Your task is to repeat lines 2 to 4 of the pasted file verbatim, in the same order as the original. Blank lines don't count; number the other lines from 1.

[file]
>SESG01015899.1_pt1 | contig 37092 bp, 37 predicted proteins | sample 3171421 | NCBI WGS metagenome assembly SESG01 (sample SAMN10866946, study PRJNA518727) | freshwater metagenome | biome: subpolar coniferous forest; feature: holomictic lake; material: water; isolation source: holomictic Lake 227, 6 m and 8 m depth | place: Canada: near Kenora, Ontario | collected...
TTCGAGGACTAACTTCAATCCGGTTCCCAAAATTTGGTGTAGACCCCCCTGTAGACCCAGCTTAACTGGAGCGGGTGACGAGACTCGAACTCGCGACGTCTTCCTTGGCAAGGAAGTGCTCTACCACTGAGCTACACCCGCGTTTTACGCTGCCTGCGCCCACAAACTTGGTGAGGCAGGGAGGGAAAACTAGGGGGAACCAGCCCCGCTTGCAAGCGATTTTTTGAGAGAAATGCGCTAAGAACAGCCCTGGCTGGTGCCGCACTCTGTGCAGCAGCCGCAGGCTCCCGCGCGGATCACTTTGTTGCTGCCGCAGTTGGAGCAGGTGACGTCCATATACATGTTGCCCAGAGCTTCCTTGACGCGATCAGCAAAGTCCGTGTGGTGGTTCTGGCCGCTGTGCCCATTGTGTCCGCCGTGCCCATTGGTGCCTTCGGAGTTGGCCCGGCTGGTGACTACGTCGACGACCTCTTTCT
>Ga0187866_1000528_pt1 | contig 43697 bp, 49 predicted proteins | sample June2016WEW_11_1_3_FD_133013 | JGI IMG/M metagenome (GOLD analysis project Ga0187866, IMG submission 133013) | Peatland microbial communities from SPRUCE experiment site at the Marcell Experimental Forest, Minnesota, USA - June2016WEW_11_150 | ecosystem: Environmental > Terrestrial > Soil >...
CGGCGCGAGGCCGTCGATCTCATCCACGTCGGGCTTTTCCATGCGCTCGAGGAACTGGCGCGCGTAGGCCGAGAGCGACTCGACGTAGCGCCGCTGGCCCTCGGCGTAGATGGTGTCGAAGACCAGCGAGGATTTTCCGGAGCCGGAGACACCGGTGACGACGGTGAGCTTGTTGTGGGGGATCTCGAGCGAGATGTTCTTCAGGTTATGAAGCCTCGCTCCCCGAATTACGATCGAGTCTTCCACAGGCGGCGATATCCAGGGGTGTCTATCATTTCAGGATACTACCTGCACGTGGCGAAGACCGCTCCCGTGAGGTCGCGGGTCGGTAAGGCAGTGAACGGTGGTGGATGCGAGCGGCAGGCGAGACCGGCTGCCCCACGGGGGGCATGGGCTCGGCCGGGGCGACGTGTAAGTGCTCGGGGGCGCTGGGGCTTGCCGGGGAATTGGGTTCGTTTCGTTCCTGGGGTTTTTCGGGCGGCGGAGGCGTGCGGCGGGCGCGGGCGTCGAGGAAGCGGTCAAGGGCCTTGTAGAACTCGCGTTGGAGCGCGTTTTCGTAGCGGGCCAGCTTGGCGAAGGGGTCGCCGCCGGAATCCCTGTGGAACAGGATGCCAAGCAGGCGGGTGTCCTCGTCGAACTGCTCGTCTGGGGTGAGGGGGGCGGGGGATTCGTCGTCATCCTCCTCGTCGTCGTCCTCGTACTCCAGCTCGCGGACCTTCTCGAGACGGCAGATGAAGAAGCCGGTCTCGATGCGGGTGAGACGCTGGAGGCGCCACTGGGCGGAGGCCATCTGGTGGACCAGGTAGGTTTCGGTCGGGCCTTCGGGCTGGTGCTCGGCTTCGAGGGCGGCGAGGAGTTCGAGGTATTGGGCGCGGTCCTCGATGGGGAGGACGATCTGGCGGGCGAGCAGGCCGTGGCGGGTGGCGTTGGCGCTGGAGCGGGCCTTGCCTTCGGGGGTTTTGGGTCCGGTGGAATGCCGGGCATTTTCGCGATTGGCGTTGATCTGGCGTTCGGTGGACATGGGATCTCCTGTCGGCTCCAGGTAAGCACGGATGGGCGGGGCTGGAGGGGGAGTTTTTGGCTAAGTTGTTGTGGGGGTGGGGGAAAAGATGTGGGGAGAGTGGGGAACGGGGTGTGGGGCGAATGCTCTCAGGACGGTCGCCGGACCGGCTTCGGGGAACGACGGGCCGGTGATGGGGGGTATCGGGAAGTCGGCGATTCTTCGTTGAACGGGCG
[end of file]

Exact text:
TTCGAGGACTAACTTCAATCCGGTTCCCAAAATTTGGTGTAGACCCCCCTGTAGACCCAGCTTAACTGGAGCGGGTGACGAGACTCGAACTCGCGACGTCTTCCTTGGCAAGGAAGTGCTCTACCACTGAGCTACACCCGCGTTTTACGCTGCCTGCGCCCACAAACTTGGTGAGGCAGGGAGGGAAAACTAGGGGGAACCAGCCCCGCTTGCAAGCGATTTTTTGAGAGAAATGCGCTAAGAACAGCCCTGGCTGGTGCCGCACTCTGTGCAGCAGCCGCAGGCTCCCGCGCGGATCACTTTGTTGCTGCCGCAGTTGGAGCAGGTGACGTCCATATACATGTTGCCCAGAGCTTCCTTGACGCGATCAGCAAAGTCCGTGTGGTGGTTCTGGCCGCTGTGCCCATTGTGTCCGCCGTGCCCATTGGTGCCTTCGGAGTTGGCCCGGCTGGTGACTACGTCGACGACCTCTTTCT
>Ga0187866_1000528_pt1 | contig 43697 bp, 49 predicted proteins | sample June2016WEW_11_1_3_FD_133013 | JGI IMG/M metagenome (GOLD analysis project Ga0187866, IMG submission 133013) | Peatland microbial communities from SPRUCE experiment site at the Marcell Experimental Forest, Minnesota, USA - June2016WEW_11_150 | ecosystem: Environmental > Terrestrial > Soil >...
CGGCGCGAGGCCGTCGATCTCATCCACGTCGGGCTTTTCCATGCGCTCGAGGAACTGGCGCGCGTAGGCCGAGAGCGACTCGACGTAGCGCCGCTGGCCCTCGGCGTAGATGGTGTCGAAGACCAGCGAGGATTTTCCGGAGCCGGAGACACCGGTGACGACGGTGAGCTTGTTGTGGGGGATCTCGAGCGAGATGTTCTTCAGGTTATGAAGCCTCGCTCCCCGAATTACGATCGAGTCTTCCACAGGCGGCGATATCCAGGGGTGTCTATCATTTCAGGATACTACCTGCACGTGGCGAAGACCGCTCCCGTGAGGTCGCGGGTCGGTAAGGCAGTGAACGGTGGTGGATGCGAGCGGCAGGCGAGACCGGCTGCCCCACGGGGGGCATGGGCTCGGCCGGGGCGACGTGTAAGTGCTCGGGGGCGCTGGGGCTTGCCGGGGAATTGGGTTCGTTTCGTTCCTGGGGTTTTTCGGGCGGCGGAGGCGTGCGGCGGGCGCGGGCGTCGAGGAAGCGGTCAAGGGCCTTGTAGAACTCGCGTTGGAGCGCGTTTTCGTAGCGGGCCAGCTTGGCGAAGGGGTCGCCGCCGGAATCCCTGTGGAACAGGATGCCAAGCAGGCGGGTGTCCTCGTCGAACTGCTCGTCTGGGGTGAGGGGGGCGGGGGATTCGTCGTCATCCTCCTCGTCGTCGTCCTCGTACTCCAGCTCGCGGACCTTCTCGAGACGGCAGATGAAGAAGCCGGTCTCGATGCGGGTGAGACGCTGGAGGCGCCACTGGGCGGAGGCCATCTGGTGGACCAGGTAGGTTTCGGTCGGGCCTTCGGGCTGGTGCTCGGCTTCGAGGGCGGCGAGGAGTTCGAGGTATTGGGCGCGGTCCTCGATGGGGAGGACGATCTGGCGGGCGAGCAGGCCGTGGCGGGTGGCGTTGGCGCTGGAGCGGGCCTTGCCTTCGGGGGTTTTGGGTCCGGTGGAATGCCGGGCATTTTCGCGATTGGCGTTGATCTGGCGTTCGGTGGACATGGGATCTCCTGTCGGCTCCAGGTAAGCACGGATGGGCGGGGCTGGAGGGGGAGTTTTTGGCTAAGTTGTTGTGGGGGTGGGGGAAAAGATGTGGGGAGAGTGGGGAACGGGGTGTGGGGCGAATGCTCTCAGGACGGTCGCCGGACCGGCTTCGGGGAACGACGGGCCGGTGATGGGGGGTATCGGGAAGTCGGCGATTCTTCGTTGAACGGGCG